Many readers may remember intriguing readers' comments relating to an apparent "peeling" toupee on the back cover of Bill Shatner's 1995 (co-authored) novel The Ashes of Eden. Well, reader Neil has done some highly laudable investigative toupology of his very own and tracked down the book in question. He then very kindly sent us a scan and requested that we fire up our touposcopes.
We were happy to oblige and it wasn't long before our top toupologists ascertained that the image in question should be analyzed with our extremely powerful Quantum Toupmonic Oscillator, which came up with the following readouts...
But what did it all mean?
In the simplest possible terms, our toupologists deemed that this picture does indeed appear to show a somewhat shocking (and unfortunate) toup malfunction. By 1995, Bill Shatner was well into wearing a "Phase II TJ Curly" meaning a "weave" that better anchored the hair by extending all the way down the sides of the head too.
What appears to be happening here, is that the fine skin under the hair that attaches the sides of the piece to the scalp (odd though, that it is protruding, lace-style, off the hair in this way) has become detached leading to very revealing shadows.
What is most odd is how the makeup artist at the photo-shoot could have let this happen. Even more curious is why it wasn't then cleaned up by airbrushing the image (it would have been a pretty easy job) after the fact. So did no-one see it (possibly)? It's hard to believe that Bill Shatner would have ever allowed the image to go out knowing of the toupological slip-up that it contained. Especially so, since the thawing of Bill Shatner's outright toupee denial was still years away. Or was it a mischievous prank of sorts, artificially airbrushed into the picture after the fact?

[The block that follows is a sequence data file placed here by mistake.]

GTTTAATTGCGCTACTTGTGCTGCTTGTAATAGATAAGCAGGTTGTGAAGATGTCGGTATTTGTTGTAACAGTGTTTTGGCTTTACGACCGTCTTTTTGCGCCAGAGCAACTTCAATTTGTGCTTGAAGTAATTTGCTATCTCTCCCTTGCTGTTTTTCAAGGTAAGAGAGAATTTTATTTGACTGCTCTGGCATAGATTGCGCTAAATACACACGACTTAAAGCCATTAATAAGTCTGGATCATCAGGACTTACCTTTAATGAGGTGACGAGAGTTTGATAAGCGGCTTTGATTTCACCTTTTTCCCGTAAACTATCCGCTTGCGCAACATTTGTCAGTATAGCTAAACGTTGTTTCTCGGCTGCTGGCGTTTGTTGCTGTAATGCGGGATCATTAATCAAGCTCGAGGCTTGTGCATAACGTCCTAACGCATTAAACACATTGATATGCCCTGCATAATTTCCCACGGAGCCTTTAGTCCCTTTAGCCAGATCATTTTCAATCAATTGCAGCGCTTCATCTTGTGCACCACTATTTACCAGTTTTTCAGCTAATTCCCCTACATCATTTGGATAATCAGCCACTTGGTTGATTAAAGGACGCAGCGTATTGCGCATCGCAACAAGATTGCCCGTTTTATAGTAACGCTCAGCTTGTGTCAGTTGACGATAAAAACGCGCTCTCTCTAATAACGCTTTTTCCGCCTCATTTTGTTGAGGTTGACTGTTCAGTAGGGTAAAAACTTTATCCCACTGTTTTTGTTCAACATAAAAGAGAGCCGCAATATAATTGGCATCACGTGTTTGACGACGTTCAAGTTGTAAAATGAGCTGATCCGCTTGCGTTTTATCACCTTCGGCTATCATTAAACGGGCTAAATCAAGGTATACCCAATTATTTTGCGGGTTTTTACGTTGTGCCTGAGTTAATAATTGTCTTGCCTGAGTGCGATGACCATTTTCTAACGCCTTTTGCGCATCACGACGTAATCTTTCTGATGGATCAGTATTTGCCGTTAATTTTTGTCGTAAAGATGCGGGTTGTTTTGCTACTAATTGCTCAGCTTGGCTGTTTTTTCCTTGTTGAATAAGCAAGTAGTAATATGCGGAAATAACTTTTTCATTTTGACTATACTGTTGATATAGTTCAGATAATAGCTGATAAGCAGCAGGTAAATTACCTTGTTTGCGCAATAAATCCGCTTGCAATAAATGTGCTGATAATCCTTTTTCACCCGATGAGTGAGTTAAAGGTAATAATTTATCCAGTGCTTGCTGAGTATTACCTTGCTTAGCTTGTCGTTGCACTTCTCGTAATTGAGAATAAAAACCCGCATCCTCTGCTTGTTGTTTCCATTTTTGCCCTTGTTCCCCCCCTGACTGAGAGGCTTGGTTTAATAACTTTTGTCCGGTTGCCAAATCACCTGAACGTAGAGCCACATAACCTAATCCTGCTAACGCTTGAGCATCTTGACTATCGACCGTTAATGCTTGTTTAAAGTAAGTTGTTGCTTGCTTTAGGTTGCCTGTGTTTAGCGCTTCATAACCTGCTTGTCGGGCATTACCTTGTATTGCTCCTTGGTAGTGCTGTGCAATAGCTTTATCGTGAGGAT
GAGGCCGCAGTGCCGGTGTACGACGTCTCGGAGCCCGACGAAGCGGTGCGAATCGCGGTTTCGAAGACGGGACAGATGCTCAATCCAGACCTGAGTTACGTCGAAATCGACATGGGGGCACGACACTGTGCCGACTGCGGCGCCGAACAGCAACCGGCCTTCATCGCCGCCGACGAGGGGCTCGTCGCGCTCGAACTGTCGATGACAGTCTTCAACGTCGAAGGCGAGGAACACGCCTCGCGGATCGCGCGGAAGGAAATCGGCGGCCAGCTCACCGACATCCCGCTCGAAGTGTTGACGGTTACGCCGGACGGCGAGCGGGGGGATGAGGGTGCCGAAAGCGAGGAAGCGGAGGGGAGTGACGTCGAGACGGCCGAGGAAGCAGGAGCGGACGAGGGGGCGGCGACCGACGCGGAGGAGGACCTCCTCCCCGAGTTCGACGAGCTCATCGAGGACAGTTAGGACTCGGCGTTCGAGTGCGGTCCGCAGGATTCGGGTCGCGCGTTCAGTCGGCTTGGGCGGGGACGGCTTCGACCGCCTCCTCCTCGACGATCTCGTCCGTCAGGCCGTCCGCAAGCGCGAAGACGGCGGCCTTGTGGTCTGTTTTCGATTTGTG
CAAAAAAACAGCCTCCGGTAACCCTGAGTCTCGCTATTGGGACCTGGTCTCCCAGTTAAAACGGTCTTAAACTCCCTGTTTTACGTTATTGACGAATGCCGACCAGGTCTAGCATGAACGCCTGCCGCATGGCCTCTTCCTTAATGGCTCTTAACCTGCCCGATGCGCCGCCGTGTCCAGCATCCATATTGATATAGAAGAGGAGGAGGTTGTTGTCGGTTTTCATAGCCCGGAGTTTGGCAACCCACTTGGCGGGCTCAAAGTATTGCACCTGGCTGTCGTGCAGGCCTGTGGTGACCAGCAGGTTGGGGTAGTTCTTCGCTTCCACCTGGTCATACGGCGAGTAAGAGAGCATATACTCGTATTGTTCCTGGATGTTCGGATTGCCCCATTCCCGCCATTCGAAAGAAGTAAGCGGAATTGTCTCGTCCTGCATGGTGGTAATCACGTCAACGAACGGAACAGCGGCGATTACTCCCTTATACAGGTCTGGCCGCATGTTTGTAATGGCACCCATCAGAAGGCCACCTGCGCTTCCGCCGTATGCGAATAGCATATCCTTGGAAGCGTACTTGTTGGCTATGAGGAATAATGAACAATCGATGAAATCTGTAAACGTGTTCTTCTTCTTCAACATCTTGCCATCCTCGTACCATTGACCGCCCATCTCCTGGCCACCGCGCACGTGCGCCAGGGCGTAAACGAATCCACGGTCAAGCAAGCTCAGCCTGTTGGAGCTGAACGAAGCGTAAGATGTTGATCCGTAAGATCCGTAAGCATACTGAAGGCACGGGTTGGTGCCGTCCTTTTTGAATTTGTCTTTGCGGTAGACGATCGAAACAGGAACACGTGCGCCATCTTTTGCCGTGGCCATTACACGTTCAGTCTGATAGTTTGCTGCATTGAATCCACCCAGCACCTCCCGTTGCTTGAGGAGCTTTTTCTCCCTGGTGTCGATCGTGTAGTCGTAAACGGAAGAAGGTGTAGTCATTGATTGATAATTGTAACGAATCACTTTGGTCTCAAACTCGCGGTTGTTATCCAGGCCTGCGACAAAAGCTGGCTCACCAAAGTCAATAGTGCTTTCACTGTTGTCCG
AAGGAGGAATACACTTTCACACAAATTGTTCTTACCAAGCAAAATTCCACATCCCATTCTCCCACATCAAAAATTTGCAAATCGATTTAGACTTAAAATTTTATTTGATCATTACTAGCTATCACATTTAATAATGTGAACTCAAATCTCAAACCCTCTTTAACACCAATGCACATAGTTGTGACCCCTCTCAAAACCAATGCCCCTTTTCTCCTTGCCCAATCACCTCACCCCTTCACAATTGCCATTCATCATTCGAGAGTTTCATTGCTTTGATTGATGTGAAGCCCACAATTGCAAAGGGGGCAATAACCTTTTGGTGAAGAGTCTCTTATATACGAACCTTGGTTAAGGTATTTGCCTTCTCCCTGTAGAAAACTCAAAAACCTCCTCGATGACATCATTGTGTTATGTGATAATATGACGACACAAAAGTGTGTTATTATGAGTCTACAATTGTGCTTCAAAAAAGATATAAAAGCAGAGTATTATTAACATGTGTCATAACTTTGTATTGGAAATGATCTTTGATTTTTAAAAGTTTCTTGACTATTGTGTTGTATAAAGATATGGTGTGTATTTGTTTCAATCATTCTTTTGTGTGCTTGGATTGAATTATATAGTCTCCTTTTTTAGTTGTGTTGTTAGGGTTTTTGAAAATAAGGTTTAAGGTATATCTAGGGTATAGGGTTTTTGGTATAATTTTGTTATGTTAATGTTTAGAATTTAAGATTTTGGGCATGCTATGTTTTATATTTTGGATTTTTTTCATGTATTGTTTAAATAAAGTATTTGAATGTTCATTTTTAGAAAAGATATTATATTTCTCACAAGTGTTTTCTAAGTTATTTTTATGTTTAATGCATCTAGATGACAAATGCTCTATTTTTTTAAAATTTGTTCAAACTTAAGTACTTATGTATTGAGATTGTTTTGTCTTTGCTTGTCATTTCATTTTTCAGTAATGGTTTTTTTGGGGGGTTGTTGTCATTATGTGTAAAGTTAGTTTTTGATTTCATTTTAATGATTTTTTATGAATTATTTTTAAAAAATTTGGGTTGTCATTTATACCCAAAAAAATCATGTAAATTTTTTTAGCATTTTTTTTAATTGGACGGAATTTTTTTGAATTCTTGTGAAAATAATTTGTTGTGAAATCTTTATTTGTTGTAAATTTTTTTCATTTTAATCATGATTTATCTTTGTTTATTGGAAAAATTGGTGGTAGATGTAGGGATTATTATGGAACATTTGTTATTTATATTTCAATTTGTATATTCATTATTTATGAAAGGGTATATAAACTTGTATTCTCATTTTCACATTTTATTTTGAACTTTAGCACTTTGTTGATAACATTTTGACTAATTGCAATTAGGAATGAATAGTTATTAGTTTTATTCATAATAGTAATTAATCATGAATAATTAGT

Either way, the blunder undoubtedly merits adjectives like "awkward" and "embarrassing", but as many of you will know, our mission here at the WSSTS is not to simply point out such moments, but to try to understand their significance, both for Bill Shatner and humanity as a whole. "Study the Toupee" is our motto, after all. To this end, we consulted with one of our top socio-toupologists, who wrote:
"What if it was deliberate? With the recent death of Captain Kirk in Star Trek: Generations, Bill Shatner may have been attempting to convey to readers how torn he felt over agreeing to kill off this beloved character so dear to his heart."
Both William Shatner and Leonard Nimoy almost immediately regretted killing off their respective characters in Star Trek II: The Wrath of Khan and Star Trek: Generations.
The socio-toupologist continued:
" 'From a distance I may seem OK,' the actor may have been trying to say with his hair, 'But look a little closer. There is a yawning gap in my life and it is tearing me apart! Help, I really am coming apart at the seams!' The actor's smile, meanwhile, is punctuated with an unmistakable sense of grief and sadness, while the starry backdrop only accentuates the feeling of alienation of its subject. In a sense, the photograph may be one of the most subtle, yet powerful, searing and iconic statements of loss and grief since Princess Diana's Taj Mahal photo."
Alone at the Taj Mahal. This 1992 image of Princess Diana was viewed as highlighting that Lady Di's marriage was falling apart.
Moving stuff, indeed! On a separate note, our full movie and TV toupological analyses of Bill Shatner's work will be back in September. Some of you may be happy to learn that, by popular demand, we will finally be undertaking full analyses of the 6+1 Bill Shatner Trek movies...as to individual Trek episodes...who knows?